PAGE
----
Snowshoeing in the Tatras: Poland’s winter wonderland

It’s a Saturday morning, 31 December, and the sun is blazing in a blue sky as I strap on my snowshoes. I’m in the small town of Szczawnica in the far south of Poland, close up on the Slovakian border, and I’m about to try snowshoeing for the first time in my life. The sun is glittering on the white snow as I look up at the hill we are about to climb, down at the strange plastic contraptions attached to my feet, and wonder if this was a good idea.

When I booked a short group tour in Poland for the end of December, I’ll admit I was seduced by the romantic image of sleigh rides, sparkling snow and Polish vodka to ring in the New Year. I knew snowshoeing was on the itinerary, but the image I had in my head was stuck somewhere around the era of Scott or Amundsen: wooden tennis rackets strapped to their shoes as they pulled their sleds over the frozen wastes. The first part of this image which appears to be significantly wrong is the gradient. I am in the Tatra mountains, so why I was expecting a flat surface is a mystery, but I’m not convinced my legs are going to be up to this. Still, we have been promised a mountain hut at the top, with food and beer and cake and… well, it’s worth a try.

The second part of the image that has turned out to be a bit off is the tennis rackets. Having said that, the basic principle of the snowshoe hasn’t actually changed all that much in the last 100+ years. The modern day snowshoe has more in common with a plastic tray than a tennis racket, but it is still strapped to the foot to spread the weight of the wearer and stop them disappearing ankle- (or even knee-) deep in the fresh snow. Hinged at the front and free at the heel rather like a cross country ski, it has studs on the underside and built-in crampons at the toe, designed to grip the snow on uphill slopes as the foot tilts forward.

After a short time at the valley bottom to get the hang of walking on our plastic tea-trays (top tip: keep your legs apart!), we set off up a slope that is thankfully not as steep as I had feared. Pacing myself as best I can within the group, I begin to get used to the snowshoes and am able to look around me. The Tatra mountains are beautiful; with a fresh fall of snow blanketing the landscape, the views across the surrounding hills are stunning, and copses of trees and picturesque wooden chalets dot the landscape. I am aching to get my camera out, but the need to keep up with the group, maintain my balance, and juggle thick gloves and two walking poles mean photography is tricky, so I am forced instead to enjoy the scenery with my own eyes for once instead of through a lens. Not a bad thing, I must admit.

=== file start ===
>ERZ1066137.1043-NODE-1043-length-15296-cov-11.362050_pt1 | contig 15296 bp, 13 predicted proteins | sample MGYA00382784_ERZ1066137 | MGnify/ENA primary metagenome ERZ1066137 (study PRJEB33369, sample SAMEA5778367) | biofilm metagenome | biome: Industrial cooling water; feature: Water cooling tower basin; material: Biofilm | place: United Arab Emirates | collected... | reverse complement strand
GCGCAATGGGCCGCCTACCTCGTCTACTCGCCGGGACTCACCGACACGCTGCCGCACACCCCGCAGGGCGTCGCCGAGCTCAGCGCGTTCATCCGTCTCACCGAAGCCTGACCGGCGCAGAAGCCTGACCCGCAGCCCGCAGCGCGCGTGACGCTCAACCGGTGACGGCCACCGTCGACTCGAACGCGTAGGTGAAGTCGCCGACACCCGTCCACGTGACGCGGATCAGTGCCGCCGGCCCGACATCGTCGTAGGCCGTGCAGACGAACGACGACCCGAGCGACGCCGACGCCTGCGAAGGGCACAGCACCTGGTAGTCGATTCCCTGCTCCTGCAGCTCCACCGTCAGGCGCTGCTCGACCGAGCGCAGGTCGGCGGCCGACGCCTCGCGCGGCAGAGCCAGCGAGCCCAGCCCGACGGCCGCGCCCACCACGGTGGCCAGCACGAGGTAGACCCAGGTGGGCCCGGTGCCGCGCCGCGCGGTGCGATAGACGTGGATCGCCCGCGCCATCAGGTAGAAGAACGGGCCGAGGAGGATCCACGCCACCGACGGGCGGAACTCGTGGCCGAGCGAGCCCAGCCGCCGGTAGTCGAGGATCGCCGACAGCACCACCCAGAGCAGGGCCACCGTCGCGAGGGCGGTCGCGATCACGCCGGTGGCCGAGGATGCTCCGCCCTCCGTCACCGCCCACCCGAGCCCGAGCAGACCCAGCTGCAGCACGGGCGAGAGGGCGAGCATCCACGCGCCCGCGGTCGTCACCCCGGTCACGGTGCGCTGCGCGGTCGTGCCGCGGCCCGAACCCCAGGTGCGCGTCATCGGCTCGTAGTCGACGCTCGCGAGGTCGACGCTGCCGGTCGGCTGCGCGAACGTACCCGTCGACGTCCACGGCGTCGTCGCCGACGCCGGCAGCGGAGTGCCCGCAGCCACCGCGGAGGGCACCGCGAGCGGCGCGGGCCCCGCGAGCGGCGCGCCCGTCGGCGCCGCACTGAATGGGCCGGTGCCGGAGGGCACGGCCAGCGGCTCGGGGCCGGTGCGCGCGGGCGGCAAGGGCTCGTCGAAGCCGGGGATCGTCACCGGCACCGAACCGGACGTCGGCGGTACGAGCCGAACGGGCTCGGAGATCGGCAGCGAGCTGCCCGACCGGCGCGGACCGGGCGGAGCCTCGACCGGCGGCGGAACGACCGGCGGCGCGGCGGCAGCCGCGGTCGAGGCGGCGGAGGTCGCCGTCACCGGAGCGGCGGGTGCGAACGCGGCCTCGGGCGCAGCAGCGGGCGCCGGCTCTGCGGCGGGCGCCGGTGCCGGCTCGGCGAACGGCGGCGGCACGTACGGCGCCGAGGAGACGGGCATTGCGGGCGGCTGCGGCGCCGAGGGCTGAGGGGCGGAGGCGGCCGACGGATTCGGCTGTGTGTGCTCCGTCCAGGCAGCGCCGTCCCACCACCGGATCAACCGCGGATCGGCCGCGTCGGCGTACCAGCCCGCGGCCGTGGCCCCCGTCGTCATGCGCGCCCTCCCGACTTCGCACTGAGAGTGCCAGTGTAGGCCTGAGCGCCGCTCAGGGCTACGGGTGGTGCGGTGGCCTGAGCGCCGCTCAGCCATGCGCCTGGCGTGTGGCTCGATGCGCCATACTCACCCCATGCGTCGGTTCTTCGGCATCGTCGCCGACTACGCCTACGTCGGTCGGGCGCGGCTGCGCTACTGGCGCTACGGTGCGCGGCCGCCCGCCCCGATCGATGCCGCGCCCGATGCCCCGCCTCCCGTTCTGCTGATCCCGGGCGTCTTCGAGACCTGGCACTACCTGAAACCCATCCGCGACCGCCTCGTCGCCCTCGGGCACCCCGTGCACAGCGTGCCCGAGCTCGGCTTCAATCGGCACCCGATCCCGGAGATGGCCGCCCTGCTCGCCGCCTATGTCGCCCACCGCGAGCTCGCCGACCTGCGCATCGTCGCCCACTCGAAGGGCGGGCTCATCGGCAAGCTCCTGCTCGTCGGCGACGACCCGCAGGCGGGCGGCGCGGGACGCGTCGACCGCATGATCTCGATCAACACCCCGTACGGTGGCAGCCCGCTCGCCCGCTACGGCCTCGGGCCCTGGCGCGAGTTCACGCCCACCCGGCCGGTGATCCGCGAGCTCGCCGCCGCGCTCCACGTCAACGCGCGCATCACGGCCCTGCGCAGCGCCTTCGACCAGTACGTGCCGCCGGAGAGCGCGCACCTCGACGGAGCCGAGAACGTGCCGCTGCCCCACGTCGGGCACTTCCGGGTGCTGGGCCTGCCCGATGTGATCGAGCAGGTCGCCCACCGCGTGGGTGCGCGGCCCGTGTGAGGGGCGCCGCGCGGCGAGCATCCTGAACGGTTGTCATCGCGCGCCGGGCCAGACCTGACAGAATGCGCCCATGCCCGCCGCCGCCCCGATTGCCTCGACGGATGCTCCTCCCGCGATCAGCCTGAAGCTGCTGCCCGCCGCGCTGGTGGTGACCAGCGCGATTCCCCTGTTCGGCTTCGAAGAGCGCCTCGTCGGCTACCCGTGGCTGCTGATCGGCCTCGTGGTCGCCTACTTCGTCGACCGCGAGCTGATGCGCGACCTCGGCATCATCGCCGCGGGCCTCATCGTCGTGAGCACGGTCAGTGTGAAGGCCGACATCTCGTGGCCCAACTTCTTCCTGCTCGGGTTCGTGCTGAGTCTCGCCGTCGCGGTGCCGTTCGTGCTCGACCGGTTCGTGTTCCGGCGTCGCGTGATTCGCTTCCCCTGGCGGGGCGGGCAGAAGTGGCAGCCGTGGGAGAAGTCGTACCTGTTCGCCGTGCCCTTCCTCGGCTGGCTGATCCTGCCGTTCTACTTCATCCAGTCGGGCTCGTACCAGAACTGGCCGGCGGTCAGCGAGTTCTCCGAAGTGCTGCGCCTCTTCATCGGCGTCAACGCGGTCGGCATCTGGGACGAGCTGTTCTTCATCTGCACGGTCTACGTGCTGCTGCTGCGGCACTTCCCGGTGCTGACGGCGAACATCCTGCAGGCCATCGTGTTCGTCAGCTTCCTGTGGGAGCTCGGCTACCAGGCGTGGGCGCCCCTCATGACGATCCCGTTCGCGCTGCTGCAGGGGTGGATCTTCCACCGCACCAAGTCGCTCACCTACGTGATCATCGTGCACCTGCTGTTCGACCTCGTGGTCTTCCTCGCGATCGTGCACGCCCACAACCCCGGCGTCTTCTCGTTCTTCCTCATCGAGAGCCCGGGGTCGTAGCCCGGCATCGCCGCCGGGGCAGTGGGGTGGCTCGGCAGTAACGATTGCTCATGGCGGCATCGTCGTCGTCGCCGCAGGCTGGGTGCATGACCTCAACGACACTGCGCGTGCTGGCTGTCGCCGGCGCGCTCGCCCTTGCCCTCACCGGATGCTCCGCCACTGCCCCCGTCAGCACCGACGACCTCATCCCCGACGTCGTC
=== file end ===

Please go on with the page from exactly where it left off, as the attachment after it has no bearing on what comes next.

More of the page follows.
Up the hill we trek, some group members forging on ahead on the well-marked trail. I have never been the athletic type and will admit to not being as fit as I could be, but the rest of the group maintains a slow and steady pace which suits me fine. Getting confident, I follow our guide across a short cut, taking a direct route across the fresh snow. Here, the snowshoes really come into their own as we seem to float above the ground; the fresh snow lays all around us, covered with a layer of ice crystals that make it sparkle and glitter in the sunshine. I have never seen anything like it before, and it’s magical.

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I get a little braver and cut up a steep slope, my toe crampons doing their job as I haul myself back up to the path above, beaming with a sense of achievement at a challenge conquered. But the route gets more and more difficult as time goes on, my legs eventually protesting at the long uphill walk on the snowshoes, which force your muscles to work that bit harder than they normally would. Our walk is 3 kilometres, all uphill, and by the time we reach the mountain hut at the top I am red-faced, breathless and aching. But the sense of achievement is worth all the pain.

Then comes the fun bit, and the payoff for all our hard work. After a break at the top for food and drink, we set off on the three kilometre return trip. But this time, we’re heading downhill. And I love it. The technique for going downhill on snowshoes is very transferrable from going down a sand dune: put one foot down, let it slide until you get a grip, then repeat with the other leg, half stepping, half sliding your way down the slope. The group spreads out on the downhill run, me alone in the middle, and I relish having the beautiful scenery and peaceful environment to myself as I seek out every possible stretch of fresh snow, laughing happily as I slither and scramble my way back down the mountainside.